Criminal logo

Delivering The Verdict

Verdict in a Minute, from the Forelady's perspective

By Lana V LynxPublished 15 days ago Updated 13 days ago 3 min read
Delivering The Verdict
Photo by Wesley Tingey on Unsplash

“Order in the court!” comes clearly through the wall. We are in an anteroom adjacent to the courtroom, but the walls are thin and I can hear how everyone there shuffled into silence.

“Be seated!” was the clue for our final act. I am a little nervous but I try to keep calm by reminding myself that I am almost done with my civic duty.

I can now hear soft steps of the judge entering from her chambers and taking her seat. The courtroom becomes so quiet I can hear the judge's chair squeaking a little when she shifts.

“I understand the jury has reached the verdict. You may bring the jury,” the judge says. We enter the room one by one to take our seats.

I am the first, so while the other jurors are quickly moving to their seats, I look at the defendant. He turns his head to his lawyer and mumbles something quietly. After his lawyer answers briefly, he turns away, still whispering something under his nose. I hope it's a prayer, even though it won't help him now. But he will have a lot of time to pray.

Once the jury is seated, the judge looks at me and says, “Madam Forelady, would you stand for me?”

I get up, holding the defendant's fate on paper in my right hand.

“Have you reached the verdict?”

“Yes, your honor, we have.” I hope my heart does not break through my chest. I wonder if everyone can hear it pounding like I do. I wonder why? - It's not me who is on trial. "Vicarishame"*** is a new word for this I heard somewhere.

“Is it unanimous?”

“Yes, your honor.”

It really was. The case was clear as day: the guy went into rage, stabbed his wife in the abdomen and killed his son who stood between him and his mother trying to protect her. No juror needed to be convinced, we just went over the evidence again, following the procedure. I counted the votes, we waited for the paperwork to be filled out to sign it, and that was it. We were done in less than three hours.

“Alright, please pass it to the clerk who will pass it to me. And you may be seated.” I sit in relief: my job here is done and I can now watch what happens.

It takes some seconds for the papers to reach the judge’s hand. The clerk here does not waste hers or anyone else's time. We've seen it in the efficiency with which she prepared the paperwork on the case.

The judge shuffles the papers, studying them. The entire procedure must have taken only about half a minute, but it must feel like eternity for the defendant, waiting on the verdict. Or his victim, who is sitting not too far from me, leaning on her sister and holding her abdomen. That deep wound must still hurt.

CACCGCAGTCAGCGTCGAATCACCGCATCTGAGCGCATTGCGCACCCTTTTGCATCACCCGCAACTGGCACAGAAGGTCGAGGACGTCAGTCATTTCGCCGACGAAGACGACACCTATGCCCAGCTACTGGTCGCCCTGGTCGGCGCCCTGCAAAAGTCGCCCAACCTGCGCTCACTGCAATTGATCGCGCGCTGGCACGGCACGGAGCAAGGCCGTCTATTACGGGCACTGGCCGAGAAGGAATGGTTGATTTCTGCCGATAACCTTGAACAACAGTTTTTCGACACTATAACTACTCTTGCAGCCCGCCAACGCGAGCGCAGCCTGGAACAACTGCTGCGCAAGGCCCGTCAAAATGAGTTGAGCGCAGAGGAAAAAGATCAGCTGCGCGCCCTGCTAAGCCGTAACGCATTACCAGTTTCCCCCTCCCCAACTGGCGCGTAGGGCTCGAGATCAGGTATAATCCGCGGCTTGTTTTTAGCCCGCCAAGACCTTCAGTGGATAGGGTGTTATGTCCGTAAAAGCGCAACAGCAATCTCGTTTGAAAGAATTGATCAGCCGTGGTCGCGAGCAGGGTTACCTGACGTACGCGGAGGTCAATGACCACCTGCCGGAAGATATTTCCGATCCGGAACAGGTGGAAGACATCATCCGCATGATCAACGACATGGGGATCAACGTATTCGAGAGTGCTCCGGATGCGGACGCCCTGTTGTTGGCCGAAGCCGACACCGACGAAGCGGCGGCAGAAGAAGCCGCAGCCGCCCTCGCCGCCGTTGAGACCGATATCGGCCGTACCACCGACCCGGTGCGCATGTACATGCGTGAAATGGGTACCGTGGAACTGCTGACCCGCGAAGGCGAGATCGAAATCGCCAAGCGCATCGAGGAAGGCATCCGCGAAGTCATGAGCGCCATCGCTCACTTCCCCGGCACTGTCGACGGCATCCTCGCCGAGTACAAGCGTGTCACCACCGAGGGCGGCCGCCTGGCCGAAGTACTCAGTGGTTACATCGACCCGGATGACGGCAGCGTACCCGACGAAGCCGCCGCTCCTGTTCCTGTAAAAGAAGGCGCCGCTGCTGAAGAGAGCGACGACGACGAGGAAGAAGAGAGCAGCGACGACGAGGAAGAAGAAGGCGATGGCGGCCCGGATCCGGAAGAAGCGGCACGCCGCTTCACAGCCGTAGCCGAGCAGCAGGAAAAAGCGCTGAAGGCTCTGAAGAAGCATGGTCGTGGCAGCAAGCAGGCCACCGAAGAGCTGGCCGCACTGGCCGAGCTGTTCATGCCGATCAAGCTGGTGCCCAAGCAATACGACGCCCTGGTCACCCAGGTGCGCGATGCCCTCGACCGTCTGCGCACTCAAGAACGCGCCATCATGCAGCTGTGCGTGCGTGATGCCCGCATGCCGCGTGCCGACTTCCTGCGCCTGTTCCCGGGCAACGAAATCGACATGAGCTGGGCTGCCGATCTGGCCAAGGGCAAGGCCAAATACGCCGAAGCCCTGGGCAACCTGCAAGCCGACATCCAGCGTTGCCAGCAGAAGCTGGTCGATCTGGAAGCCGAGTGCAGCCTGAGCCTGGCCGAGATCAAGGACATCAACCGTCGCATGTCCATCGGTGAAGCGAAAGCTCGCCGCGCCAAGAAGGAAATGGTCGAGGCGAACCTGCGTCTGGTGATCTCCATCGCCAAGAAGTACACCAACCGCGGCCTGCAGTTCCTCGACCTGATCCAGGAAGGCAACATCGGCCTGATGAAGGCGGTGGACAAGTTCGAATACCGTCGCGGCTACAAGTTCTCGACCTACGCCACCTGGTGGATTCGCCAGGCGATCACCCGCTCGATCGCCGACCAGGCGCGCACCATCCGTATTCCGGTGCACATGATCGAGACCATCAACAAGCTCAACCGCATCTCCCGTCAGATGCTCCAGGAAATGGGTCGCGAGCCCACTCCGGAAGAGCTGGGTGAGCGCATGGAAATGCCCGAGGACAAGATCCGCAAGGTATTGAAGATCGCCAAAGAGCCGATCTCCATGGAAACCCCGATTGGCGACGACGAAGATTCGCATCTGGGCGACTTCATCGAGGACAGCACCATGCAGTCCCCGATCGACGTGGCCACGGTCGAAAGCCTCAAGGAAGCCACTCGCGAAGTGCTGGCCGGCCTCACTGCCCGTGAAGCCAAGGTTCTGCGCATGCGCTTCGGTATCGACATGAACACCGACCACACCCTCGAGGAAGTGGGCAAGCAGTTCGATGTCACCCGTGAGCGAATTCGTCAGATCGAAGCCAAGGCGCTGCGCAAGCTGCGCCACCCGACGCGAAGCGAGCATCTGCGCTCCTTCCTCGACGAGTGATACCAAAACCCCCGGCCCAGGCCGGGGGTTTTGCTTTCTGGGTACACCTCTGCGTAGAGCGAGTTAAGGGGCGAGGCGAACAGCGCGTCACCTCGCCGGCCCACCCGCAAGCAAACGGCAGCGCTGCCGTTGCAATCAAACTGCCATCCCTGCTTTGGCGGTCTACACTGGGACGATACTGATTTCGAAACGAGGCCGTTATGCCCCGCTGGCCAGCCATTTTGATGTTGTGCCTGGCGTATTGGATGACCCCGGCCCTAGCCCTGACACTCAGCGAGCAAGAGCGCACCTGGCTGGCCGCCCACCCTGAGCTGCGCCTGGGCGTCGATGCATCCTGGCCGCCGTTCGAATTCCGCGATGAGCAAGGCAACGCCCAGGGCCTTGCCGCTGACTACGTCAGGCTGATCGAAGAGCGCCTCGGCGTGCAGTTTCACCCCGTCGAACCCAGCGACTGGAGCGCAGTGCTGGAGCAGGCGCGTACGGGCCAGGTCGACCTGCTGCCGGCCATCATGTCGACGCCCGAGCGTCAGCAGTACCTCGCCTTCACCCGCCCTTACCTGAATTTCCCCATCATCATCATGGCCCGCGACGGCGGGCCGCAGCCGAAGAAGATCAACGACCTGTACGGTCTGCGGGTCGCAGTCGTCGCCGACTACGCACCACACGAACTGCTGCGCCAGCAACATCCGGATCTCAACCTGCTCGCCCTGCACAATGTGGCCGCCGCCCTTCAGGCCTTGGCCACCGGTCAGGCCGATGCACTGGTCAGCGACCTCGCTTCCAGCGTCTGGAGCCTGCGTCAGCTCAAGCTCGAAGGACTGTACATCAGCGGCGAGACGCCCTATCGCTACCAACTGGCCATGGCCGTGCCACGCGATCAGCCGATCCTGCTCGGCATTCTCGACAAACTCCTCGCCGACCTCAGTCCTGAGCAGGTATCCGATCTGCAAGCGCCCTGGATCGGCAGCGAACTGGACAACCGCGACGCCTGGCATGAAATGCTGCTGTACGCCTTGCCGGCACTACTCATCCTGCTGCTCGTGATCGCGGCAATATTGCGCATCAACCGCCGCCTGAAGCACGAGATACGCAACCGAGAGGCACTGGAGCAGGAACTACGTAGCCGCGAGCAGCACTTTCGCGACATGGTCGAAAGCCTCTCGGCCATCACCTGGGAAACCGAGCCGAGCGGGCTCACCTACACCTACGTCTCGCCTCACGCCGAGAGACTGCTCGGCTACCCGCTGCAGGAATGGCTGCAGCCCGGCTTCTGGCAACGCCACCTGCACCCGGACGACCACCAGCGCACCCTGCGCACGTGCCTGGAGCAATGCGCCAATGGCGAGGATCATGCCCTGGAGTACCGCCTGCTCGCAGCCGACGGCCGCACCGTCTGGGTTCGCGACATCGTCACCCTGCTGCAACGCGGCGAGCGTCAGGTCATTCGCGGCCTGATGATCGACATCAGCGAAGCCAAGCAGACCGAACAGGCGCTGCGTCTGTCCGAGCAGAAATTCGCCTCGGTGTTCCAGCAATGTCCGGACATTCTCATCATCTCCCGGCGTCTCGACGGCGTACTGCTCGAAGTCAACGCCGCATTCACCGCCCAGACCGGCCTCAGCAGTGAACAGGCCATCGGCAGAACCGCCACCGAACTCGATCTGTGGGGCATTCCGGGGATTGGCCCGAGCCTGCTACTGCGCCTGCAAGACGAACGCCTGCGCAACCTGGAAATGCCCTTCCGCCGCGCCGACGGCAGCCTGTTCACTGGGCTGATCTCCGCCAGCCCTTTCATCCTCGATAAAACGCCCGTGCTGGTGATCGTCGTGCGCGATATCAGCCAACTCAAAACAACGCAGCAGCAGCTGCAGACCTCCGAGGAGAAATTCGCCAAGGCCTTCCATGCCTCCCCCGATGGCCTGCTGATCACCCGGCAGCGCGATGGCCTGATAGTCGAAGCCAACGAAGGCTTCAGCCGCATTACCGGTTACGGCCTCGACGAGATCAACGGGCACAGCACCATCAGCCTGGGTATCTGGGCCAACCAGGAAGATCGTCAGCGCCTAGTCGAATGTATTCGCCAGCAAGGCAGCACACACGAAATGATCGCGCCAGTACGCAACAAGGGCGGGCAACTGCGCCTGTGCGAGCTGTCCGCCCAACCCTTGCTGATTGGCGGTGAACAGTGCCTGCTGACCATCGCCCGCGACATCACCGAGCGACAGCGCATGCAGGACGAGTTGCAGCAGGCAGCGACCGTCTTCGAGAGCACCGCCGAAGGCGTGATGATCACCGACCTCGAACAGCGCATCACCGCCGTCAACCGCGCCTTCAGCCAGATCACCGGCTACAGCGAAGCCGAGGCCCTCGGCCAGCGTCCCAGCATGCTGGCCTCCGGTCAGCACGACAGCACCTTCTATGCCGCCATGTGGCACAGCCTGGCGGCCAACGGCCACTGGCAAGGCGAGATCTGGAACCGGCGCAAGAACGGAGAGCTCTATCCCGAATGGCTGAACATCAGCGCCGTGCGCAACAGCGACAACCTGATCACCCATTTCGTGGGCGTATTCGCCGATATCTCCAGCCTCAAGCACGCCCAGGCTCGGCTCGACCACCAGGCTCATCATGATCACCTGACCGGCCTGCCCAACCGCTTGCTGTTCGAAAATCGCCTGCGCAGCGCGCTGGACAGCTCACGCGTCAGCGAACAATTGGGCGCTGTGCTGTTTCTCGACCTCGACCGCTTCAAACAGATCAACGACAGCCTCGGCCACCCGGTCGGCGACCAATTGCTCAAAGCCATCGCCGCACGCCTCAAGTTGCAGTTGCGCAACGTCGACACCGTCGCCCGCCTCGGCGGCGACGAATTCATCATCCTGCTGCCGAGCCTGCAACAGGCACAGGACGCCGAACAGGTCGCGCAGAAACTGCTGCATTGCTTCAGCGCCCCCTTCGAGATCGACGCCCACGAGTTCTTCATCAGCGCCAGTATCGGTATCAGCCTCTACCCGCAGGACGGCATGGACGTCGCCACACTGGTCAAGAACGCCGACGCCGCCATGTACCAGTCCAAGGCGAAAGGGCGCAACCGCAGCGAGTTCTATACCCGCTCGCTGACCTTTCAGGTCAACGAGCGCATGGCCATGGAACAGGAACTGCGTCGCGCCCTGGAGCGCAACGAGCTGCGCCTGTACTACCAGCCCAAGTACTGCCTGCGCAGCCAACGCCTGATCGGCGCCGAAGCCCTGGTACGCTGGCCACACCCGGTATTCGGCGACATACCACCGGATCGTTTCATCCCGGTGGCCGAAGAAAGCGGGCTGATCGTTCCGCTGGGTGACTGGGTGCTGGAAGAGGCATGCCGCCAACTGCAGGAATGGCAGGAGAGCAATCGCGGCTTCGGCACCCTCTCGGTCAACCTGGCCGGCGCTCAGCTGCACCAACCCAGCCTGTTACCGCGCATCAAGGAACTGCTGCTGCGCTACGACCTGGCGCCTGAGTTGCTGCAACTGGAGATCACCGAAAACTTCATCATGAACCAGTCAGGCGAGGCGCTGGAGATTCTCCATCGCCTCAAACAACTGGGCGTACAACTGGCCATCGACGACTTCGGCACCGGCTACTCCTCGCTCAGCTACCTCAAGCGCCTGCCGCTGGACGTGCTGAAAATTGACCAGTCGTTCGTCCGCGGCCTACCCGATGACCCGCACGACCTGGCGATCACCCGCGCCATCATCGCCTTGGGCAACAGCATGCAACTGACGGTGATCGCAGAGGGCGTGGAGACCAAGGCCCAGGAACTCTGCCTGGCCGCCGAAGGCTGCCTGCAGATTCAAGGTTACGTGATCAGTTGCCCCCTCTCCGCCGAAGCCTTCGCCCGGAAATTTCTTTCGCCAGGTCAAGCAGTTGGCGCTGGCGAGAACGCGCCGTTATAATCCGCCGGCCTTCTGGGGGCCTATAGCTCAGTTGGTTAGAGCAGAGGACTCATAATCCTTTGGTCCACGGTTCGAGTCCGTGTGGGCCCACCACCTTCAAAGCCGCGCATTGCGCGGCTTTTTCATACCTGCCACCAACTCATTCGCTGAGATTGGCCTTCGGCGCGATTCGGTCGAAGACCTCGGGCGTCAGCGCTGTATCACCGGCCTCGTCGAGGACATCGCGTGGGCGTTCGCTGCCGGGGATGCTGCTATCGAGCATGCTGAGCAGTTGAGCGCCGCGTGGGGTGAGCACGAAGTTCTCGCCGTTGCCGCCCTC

“Defendant will rise,” the judge says calmly and waits for him and his lawyer to stand up. He stands up, oh boy he is tall and buffed, looming over the desk like a tower. I picture him running around their house in rage, hitting and kicking his wife. She stood no chance against him and the only reason she is still here is her son who gave his life for her. Poor woman, I don't know how she is going to live with this for the rest of her life. Parents are not supposed to survive their children.

“Madam clerk, would you please publish the verdict, starting with the first page,” the judge says. I catch a smile of slight resentment on the clerk's face. This is probably the least favorite part of her job.

Nonetheless, she starts reading the verdict out loud, citing the docket number, followed by legalize I don’t understand. Well, I'm not a lawyer, after all, and I understand the case enough to make the right judgement.

Finally, I hear the pronouncement, “On the charges of aggravated assault and second-degree murder – ‘Guilty’ verdict.” Many in the room gasp quietly. The defendant has no expression on his face, looking down.

I see the victim breaking down in her sister’s arms, who whispers something gently into her ear trying to console her. While the verdict is fair and I'm sure what she hoped for, no one can give her back her son.

The judge is now talking again, saying something about the sentencing and thanking the jury for our service.

It was hard, because after all it's a person's fate we were deciding. But we did our service right. The murderer will get what he deserves, 25 to life.

***Here is the story defining Vicarishame, with other embedded stories as examples.


About the Creator

Lana V Lynx

Avid reader and occasional writer of satire and short fiction. For my own sanity and security, I write under a pen name. My books: Moscow Calling - 2017 and President & Psychiatrist

Reader insights

Be the first to share your insights about this piece.

How does it work?

Add your insights

Comments (3)

Sign in to comment
  • Cody Dakota Wooten, C.B.C.13 days ago

    I saw what you did there with vicarishame! Another great piece to this series!

  • Oooo, I love how you brought vicarishame into this!

  • Hannah Moore15 days ago

    Interesting. I found this one easiest to engage with. Perhaps the slight remove makes it less aversive.

Find us on social media

Miscellaneous links

  • Explore
  • Contact
  • Privacy Policy
  • Terms of Use
  • Support

© 2024 Creatd, Inc. All Rights Reserved.